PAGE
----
History

Hypnotherapy has its roots in Hypnotism practiced widely in Ancient Egypt and Greece, in Sleep Temples, where ritual, music and chanting provided a background for peaceful reflection. Much later in the 18th century the work of Franz Mesmer led investigators to examine the basis for his extraordinary popularity.  They concluded that although Mesmer claimed that supernatural forces were at work ("Animal magnetism"), all his results could be explained by the power of "Imagination and belief". His contemporaries Puysegur and Abbe de Faria proposed that the power of the hypnotist was less important than the state of "Lucid Sleep" which subjects entered; a state which we now recognise as "Trance". This state together with other phenomena associated with hypnotic states such as time distortion was found by Bernheim to be producable in the vast majority of a normal population. 

Entering the more modern era of psychotherapy and psychology, Janet suggested that hypnotism dissociated the conscious mind and behaviour from the subconscious mind, thereby allowing therapists to communicate directly with the client's subconscious. Coue was a proponent of modern hypnotherapy practices noting the power of self-hypnosis and auto-suggestion, in self development and strengthening self esteem.

During this period of growth in the understanding of the importance of the subconscious mind the pioneer Psychoanalysts Freud and Jung steered interest away from hypnotherapy to prolonged "Talking" therapies. This predominance of talking psychotherapy continued through the work of Adler and Mazlo, influencing Rogers who developed the core principles of humanistic approaches to clients in therapy. Perls also became a pioneer proponent of Gestalt therapy within the humanistic/existential movement.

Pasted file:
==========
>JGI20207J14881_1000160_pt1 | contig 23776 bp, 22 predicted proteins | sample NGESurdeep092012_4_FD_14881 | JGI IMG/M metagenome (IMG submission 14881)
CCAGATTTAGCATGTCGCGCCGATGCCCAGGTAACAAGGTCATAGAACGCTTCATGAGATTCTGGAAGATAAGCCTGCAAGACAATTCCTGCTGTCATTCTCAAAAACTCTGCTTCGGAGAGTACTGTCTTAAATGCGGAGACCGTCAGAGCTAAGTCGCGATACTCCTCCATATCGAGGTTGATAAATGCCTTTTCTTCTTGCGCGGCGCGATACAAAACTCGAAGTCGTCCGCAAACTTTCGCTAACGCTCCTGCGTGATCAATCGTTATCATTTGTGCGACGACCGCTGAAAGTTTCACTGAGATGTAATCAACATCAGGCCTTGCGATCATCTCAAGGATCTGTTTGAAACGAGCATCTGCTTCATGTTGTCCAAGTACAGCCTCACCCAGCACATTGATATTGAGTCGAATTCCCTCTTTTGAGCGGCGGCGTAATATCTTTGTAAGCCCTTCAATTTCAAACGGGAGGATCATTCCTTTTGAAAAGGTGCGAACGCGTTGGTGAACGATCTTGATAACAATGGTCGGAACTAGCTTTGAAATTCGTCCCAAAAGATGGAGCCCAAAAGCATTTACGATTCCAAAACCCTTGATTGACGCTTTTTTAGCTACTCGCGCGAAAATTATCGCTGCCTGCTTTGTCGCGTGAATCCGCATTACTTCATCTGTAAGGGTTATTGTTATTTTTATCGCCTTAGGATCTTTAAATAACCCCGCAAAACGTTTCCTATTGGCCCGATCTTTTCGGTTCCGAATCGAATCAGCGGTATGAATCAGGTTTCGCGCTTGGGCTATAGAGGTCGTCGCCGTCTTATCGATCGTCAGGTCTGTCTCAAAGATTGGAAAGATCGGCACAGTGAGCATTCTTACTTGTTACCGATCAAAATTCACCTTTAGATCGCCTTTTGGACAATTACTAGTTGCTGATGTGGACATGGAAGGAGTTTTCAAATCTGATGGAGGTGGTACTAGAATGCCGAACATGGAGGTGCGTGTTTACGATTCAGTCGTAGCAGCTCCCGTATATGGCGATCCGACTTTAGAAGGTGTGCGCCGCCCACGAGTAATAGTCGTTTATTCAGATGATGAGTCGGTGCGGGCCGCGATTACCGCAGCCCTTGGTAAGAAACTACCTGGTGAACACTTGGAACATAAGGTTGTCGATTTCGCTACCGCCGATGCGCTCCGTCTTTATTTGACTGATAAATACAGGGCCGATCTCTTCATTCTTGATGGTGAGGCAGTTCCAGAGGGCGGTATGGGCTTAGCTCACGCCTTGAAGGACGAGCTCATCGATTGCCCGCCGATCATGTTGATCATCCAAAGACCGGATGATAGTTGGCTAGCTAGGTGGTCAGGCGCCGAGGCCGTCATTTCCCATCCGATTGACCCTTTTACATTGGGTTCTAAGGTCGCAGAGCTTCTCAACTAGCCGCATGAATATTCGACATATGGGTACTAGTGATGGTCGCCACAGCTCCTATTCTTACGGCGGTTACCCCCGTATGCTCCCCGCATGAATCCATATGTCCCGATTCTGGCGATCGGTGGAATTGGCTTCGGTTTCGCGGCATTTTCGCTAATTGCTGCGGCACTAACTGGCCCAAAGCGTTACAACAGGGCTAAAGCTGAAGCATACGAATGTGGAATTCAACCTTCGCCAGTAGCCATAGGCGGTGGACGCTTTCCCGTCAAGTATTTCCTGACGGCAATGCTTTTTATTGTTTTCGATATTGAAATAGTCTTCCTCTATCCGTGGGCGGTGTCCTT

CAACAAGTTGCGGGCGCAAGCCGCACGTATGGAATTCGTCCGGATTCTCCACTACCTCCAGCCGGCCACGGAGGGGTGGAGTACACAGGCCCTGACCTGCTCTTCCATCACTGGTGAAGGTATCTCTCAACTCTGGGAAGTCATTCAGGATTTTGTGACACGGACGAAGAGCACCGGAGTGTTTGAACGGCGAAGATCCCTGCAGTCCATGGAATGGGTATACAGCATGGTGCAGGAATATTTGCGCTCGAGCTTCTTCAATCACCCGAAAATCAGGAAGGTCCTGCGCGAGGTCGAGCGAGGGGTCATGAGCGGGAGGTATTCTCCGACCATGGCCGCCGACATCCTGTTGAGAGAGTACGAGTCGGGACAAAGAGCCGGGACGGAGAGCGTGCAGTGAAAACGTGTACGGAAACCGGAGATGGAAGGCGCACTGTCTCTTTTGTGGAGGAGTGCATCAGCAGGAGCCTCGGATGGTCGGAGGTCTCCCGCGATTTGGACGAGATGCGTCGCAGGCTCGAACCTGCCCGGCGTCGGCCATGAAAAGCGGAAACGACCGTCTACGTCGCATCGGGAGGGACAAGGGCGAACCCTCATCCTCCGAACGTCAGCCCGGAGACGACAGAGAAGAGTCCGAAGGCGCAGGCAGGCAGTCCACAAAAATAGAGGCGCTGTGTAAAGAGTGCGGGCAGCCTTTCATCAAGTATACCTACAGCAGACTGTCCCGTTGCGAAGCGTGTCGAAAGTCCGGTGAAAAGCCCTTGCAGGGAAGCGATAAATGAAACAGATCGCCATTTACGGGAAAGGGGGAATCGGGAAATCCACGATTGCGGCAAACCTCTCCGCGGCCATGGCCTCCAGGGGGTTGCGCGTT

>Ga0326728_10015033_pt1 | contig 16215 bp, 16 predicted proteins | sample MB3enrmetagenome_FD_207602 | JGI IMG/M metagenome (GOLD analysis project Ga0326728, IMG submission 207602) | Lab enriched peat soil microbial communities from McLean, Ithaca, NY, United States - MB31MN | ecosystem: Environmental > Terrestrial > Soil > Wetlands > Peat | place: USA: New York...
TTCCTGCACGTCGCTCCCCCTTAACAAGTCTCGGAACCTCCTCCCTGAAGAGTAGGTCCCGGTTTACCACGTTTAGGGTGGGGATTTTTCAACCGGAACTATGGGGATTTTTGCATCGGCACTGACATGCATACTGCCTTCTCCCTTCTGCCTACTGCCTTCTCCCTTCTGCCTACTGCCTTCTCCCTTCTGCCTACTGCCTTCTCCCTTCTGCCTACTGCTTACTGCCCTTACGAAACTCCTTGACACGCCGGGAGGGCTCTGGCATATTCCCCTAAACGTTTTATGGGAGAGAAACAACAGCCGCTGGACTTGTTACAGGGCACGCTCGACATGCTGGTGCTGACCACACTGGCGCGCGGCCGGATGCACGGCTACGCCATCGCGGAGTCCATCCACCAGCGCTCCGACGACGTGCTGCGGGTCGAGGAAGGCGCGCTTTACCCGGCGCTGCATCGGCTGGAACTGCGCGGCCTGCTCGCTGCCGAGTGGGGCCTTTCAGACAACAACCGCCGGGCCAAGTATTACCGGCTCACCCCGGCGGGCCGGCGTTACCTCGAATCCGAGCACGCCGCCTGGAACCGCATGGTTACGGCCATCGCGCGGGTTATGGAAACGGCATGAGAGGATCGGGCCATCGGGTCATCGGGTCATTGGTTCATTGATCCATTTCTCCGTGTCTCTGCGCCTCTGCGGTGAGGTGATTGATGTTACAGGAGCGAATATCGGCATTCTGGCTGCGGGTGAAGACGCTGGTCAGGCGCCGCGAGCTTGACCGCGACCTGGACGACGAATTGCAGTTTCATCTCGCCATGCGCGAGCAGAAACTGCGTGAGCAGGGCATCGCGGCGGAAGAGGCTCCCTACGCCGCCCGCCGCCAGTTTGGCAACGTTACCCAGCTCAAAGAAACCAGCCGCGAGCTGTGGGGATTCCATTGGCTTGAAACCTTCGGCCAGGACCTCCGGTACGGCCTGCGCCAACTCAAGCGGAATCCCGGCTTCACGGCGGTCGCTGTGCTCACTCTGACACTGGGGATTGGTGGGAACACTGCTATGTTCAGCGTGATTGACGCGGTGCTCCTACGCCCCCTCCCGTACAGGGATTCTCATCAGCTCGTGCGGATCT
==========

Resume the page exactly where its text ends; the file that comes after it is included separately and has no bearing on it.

Milton Erickson emerged from this era as a pioneer in hypnotherapy practice from a background in psychiatry and family therapy. His conviction that the client's subconscious is equipped to find solutions, but requires strategic help from the therapist to achieve this, differentiated his approach from the pure existential therapists. He believed in utilising everything that the client brought to the consultation, which led him to use unusual and innovative approaches and language, with extensive use of metaphor. His methods are embraced by a large number of therapists today. The work of Erickson, together with Virginia Satir and Fritz Perls were studied and "Modelled" to form the basis of Neuro-Linguistic Programming (NLP) which has a major part in hypnotherapy practice today, as well as in life-coaching and professional-coaching.